By JOHN DeMERS
Having enjoyed what my calculator assures me is just under 30,000 cups of coffee in my life, and having hunted the wild coffee bean into the fabled Blue Mountains of Jamaica, you’d think I might have met a master roaster before today. But no. Not until I shook hands, recorded radio and conducted a casual (if totally noisy) “cupping” with Ken Palmer of Java Pura.
Right here in Houston.
Ken’s been growing, buying and roasting coffee almost as long as the 40 years I’ve been drinking it, having turned his habit into a career after years spent in Alaska as a commercial fisherman. It was during a vacation from Alaska to Hawaii in 1979 (apparently the guy prefers freshly roasted states) that Ken got interested in coffee. Before long he was serving as production manager for the Big Island’s biggest coffee producer, Kona Kai. That meant sending out three million pounds of green Kona coffee each year.
And after that, his life really got interesting. Over several years, he met and lucked into training from a host of coffee’s luminaries, a bit like learning to make wine from Randall Grahm of Bonny Doon and Ed Sbragia of Beringer. His ultimate mentor of them all, though, was the late Alfred Peet, a Dutchman legendary for introducing America to custom roasting at Peet’s Coffee & Tea in Berkeley in the 1960s. After three years of learning from Peet, Ken moved home to the Pacific Northwest, where the current Golden Age of Coffee in America was born. He built his own BJ’s Coffee Company in Oregon into four stores with three roasters in a 6,000-square-foot wholesale facility – before being invited to work in Africa.
Africa is the historic birthplace of coffee – or specifically, Ethiopia is. In fact, Ethiopia was specifically where Ken was working, taking on a 30-day assignment there that ended up lasting more than two years. Frustrated with government red tape, however, he returned to the United States in 2006, landing in Houston and being scooped up by Richard Colt, partner in a small coffee catering company poised for growth, Java Pura. The knowledge Ken brought to Java Pura on Day One was extraordinary. Now with 34 years in the business, he, Colt and their business partners are not only brewing and pouring great coffee at Texas galas and improving the flavor of “office coffee” one office at a time; they’re moving into the retail market. In other words, you can now buy and brew Java Pura in the privacy of your own home.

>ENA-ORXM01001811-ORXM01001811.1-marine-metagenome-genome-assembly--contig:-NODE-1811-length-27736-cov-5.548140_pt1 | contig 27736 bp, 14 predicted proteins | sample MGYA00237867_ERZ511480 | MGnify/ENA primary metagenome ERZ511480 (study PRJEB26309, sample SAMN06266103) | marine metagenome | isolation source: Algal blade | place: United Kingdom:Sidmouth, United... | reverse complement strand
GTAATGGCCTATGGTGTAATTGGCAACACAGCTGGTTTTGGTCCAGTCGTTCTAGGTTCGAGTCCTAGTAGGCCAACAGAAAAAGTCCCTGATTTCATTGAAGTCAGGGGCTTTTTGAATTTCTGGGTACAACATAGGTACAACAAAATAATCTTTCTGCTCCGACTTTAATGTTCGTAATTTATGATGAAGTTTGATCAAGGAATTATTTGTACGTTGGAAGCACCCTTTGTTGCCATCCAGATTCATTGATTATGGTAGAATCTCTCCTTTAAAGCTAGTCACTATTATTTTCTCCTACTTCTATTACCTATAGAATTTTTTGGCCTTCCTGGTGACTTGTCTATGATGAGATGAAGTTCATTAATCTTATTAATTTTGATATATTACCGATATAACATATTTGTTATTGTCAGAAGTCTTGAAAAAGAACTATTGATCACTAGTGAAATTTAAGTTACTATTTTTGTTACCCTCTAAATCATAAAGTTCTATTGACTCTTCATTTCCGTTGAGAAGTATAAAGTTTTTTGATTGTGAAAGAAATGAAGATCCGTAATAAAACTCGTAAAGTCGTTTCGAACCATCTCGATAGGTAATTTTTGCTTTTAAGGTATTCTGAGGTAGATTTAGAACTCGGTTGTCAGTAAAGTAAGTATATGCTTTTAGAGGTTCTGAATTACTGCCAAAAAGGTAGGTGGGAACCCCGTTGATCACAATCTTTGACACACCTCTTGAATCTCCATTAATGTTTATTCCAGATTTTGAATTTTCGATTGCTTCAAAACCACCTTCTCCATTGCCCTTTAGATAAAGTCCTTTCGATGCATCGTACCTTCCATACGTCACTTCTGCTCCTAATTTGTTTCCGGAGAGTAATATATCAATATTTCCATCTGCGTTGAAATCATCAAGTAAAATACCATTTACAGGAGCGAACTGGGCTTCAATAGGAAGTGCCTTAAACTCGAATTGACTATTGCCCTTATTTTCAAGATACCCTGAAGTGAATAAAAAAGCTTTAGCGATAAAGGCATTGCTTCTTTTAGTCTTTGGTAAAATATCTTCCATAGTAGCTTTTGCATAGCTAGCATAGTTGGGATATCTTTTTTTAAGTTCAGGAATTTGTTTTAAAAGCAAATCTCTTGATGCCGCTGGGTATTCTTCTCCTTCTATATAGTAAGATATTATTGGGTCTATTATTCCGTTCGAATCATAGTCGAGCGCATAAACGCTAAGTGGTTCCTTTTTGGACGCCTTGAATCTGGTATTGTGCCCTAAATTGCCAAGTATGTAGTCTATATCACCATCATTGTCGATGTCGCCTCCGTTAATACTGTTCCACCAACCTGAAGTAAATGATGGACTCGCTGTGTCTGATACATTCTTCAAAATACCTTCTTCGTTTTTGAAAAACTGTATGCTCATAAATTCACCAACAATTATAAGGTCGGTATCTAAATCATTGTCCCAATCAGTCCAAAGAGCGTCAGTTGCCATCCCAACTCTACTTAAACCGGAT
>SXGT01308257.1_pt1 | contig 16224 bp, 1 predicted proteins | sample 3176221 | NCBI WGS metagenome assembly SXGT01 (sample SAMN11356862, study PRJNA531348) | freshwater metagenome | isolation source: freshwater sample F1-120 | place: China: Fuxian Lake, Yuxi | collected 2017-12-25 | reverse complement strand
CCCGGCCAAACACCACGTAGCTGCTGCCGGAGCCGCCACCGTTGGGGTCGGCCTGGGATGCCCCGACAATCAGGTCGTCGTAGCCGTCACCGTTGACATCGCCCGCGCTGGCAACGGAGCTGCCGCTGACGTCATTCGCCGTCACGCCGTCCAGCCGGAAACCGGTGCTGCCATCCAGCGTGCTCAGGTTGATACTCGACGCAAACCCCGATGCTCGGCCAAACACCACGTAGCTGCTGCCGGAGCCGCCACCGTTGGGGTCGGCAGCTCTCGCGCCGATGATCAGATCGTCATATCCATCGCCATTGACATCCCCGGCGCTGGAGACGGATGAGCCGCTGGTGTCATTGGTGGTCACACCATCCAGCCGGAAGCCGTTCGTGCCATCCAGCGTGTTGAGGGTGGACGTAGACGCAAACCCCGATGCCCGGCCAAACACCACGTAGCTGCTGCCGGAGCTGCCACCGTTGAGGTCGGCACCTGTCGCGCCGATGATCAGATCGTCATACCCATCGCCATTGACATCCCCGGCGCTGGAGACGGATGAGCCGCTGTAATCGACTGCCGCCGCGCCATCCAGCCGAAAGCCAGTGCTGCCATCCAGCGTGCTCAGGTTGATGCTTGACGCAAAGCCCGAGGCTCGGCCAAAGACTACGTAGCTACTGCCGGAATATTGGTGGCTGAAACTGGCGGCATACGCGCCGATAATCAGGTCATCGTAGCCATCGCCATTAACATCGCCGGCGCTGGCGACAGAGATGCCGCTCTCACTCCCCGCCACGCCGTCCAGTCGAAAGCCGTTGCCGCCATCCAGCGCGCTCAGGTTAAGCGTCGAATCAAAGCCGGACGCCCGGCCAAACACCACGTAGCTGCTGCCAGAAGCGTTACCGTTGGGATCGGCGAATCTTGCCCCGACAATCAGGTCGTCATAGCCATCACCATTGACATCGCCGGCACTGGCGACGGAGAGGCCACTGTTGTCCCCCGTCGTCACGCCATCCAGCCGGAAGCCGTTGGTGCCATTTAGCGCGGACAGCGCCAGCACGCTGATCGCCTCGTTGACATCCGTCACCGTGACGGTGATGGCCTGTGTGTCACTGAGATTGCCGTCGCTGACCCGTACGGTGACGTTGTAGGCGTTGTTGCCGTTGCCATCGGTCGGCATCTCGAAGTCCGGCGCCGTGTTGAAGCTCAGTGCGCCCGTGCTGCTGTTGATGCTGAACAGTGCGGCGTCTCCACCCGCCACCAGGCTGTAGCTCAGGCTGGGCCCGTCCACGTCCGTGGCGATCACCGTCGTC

One thing you may or may not want to do in your own home is an official cupping. For one thing, you need a large Lazy Susan to spin bowls of different roasted and ground coffees in front of you. You then pour hot water into the bowls, let it form a “cap” of grounds on top and then break that cap with a special spoon and your nose shoved almost into the burning liquid. Aroma is important with coffee, you know. And it’ll surely take you a few lessons to master breathing out then sucking in suddenly to spray the coffee across every square millimeter of your mouth, letting every single one of your taste buds have a go at the stuff.
Hint: your mother won’t like the sound your mouth makes when you do this. But for Ken Palmer of Java Pura and the rest of the world’s master roasters, it’s got to be prettier than a lullaby.
Photos: (top) Ken Palmer with green (unroasted) coffee beans; (middle) green coffee beans ready for roasting; (bottom) Ken’s black gold – but hardly “Texas tea.”